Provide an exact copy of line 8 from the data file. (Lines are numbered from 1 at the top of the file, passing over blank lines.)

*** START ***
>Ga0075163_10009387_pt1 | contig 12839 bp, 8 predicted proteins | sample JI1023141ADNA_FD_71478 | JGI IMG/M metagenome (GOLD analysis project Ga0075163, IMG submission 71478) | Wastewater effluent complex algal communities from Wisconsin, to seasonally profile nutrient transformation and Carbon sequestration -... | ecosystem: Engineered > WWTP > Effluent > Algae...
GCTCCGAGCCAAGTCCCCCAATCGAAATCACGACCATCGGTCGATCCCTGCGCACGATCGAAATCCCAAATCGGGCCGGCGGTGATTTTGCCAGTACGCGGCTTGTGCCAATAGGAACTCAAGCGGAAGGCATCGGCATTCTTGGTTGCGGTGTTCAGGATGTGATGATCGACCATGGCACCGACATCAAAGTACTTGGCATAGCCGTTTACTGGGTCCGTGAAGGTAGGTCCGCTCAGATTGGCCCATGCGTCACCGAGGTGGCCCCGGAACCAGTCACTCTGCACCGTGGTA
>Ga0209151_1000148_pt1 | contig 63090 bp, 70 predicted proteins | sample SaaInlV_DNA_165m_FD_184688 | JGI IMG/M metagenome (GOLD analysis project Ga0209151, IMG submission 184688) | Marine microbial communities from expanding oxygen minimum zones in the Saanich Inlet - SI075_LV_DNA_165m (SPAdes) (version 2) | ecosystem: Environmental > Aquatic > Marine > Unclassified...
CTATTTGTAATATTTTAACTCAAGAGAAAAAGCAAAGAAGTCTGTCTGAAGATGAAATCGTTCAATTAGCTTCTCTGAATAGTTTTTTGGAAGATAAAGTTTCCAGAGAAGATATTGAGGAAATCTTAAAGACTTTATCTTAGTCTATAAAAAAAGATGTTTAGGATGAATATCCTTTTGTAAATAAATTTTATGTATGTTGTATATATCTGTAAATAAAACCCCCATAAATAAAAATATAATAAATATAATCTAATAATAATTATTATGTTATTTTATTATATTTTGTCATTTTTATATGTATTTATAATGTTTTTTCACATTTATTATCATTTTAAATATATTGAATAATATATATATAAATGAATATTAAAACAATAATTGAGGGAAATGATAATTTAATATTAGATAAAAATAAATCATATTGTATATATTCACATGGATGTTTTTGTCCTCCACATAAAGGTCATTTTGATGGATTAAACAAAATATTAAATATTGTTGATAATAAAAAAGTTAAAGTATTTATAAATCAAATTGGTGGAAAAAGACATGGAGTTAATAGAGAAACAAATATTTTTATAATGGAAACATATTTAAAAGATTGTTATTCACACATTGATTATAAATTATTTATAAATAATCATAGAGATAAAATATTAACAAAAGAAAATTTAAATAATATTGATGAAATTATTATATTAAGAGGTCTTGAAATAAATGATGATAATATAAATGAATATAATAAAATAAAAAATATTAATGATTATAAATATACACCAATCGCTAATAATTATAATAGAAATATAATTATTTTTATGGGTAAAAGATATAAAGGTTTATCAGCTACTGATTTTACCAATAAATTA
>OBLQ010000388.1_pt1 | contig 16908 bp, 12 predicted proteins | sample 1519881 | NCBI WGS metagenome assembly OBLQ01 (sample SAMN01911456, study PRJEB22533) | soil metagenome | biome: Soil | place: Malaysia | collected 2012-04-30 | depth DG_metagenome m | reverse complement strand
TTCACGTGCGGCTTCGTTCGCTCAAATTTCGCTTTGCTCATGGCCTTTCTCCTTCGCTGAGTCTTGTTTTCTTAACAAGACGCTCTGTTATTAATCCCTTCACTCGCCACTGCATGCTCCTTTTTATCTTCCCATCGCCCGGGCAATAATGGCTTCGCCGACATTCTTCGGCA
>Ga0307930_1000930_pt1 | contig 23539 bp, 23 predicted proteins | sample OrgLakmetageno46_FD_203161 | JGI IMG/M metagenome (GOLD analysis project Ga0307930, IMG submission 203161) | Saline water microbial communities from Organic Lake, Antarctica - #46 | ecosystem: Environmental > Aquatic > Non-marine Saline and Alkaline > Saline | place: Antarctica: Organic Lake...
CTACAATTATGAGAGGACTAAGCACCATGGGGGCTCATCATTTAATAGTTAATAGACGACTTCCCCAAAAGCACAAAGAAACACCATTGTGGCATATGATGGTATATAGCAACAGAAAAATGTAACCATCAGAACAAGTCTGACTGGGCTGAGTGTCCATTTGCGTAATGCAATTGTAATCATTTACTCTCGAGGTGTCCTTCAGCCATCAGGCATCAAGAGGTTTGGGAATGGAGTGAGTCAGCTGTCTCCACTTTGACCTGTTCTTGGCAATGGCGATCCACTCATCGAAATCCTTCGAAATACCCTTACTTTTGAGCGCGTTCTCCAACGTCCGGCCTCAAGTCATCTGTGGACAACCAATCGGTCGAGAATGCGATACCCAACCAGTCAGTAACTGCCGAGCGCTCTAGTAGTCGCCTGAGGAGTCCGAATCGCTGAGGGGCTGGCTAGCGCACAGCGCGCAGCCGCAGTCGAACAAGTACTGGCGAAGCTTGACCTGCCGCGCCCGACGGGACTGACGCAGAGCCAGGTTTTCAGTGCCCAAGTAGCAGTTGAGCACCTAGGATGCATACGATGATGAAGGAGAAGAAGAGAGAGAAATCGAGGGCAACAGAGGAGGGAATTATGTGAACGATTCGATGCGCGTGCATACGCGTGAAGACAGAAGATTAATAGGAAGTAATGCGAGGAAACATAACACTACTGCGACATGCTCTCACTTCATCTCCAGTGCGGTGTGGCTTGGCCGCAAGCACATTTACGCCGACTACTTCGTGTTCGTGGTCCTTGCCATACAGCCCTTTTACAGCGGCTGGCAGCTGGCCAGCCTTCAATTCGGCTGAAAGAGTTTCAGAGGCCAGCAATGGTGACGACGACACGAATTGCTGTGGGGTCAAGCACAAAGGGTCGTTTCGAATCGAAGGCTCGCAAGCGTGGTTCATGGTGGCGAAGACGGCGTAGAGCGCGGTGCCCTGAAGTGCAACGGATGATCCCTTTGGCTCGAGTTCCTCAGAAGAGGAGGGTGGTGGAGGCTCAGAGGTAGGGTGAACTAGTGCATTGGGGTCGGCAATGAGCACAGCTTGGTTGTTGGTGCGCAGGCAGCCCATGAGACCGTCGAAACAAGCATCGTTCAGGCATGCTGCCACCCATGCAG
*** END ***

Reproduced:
CTACAATTATGAGAGGACTAAGCACCATGGGGGCTCATCATTTAATAGTTAATAGACGACTTCCCCAAAAGCACAAAGAAACACCATTGTGGCATATGATGGTATATAGCAACAGAAAAATGTAACCATCAGAACAAGTCTGACTGGGCTGAGTGTCCATTTGCGTAATGCAATTGTAATCATTTACTCTCGAGGTGTCCTTCAGCCATCAGGCATCAAGAGGTTTGGGAATGGAGTGAGTCAGCTGTCTCCACTTTGACCTGTTCTTGGCAATGGCGATCCACTCATCGAAATCCTTCGAAATACCCTTACTTTTGAGCGCGTTCTCCAACGTCCGGCCTCAAGTCATCTGTGGACAACCAATCGGTCGAGAATGCGATACCCAACCAGTCAGTAACTGCCGAGCGCTCTAGTAGTCGCCTGAGGAGTCCGAATCGCTGAGGGGCTGGCTAGCGCACAGCGCGCAGCCGCAGTCGAACAAGTACTGGCGAAGCTTGACCTGCCGCGCCCGACGGGACTGACGCAGAGCCAGGTTTTCAGTGCCCAAGTAGCAGTTGAGCACCTAGGATGCATACGATGATGAAGGAGAAGAAGAGAGAGAAATCGAGGGCAACAGAGGAGGGAATTATGTGAACGATTCGATGCGCGTGCATACGCGTGAAGACAGAAGATTAATAGGAAGTAATGCGAGGAAACATAACACTACTGCGACATGCTCTCACTTCATCTCCAGTGCGGTGTGGCTTGGCCGCAAGCACATTTACGCCGACTACTTCGTGTTCGTGGTCCTTGCCATACAGCCCTTTTACAGCGGCTGGCAGCTGGCCAGCCTTCAATTCGGCTGAAAGAGTTTCAGAGGCCAGCAATGGTGACGACGACACGAATTGCTGTGGGGTCAAGCACAAAGGGTCGTTTCGAATCGAAGGCTCGCAAGCGTGGTTCATGGTGGCGAAGACGGCGTAGAGCGCGGTGCCCTGAAGTGCAACGGATGATCCCTTTGGCTCGAGTTCCTCAGAAGAGGAGGGTGGTGGAGGCTCAGAGGTAGGGTGAACTAGTGCATTGGGGTCGGCAATGAGCACAGCTTGGTTGTTGGTGCGCAGGCAGCCCATGAGACCGTCGAAACAAGCATCGTTCAGGCATGCTGCCACCCATGCAG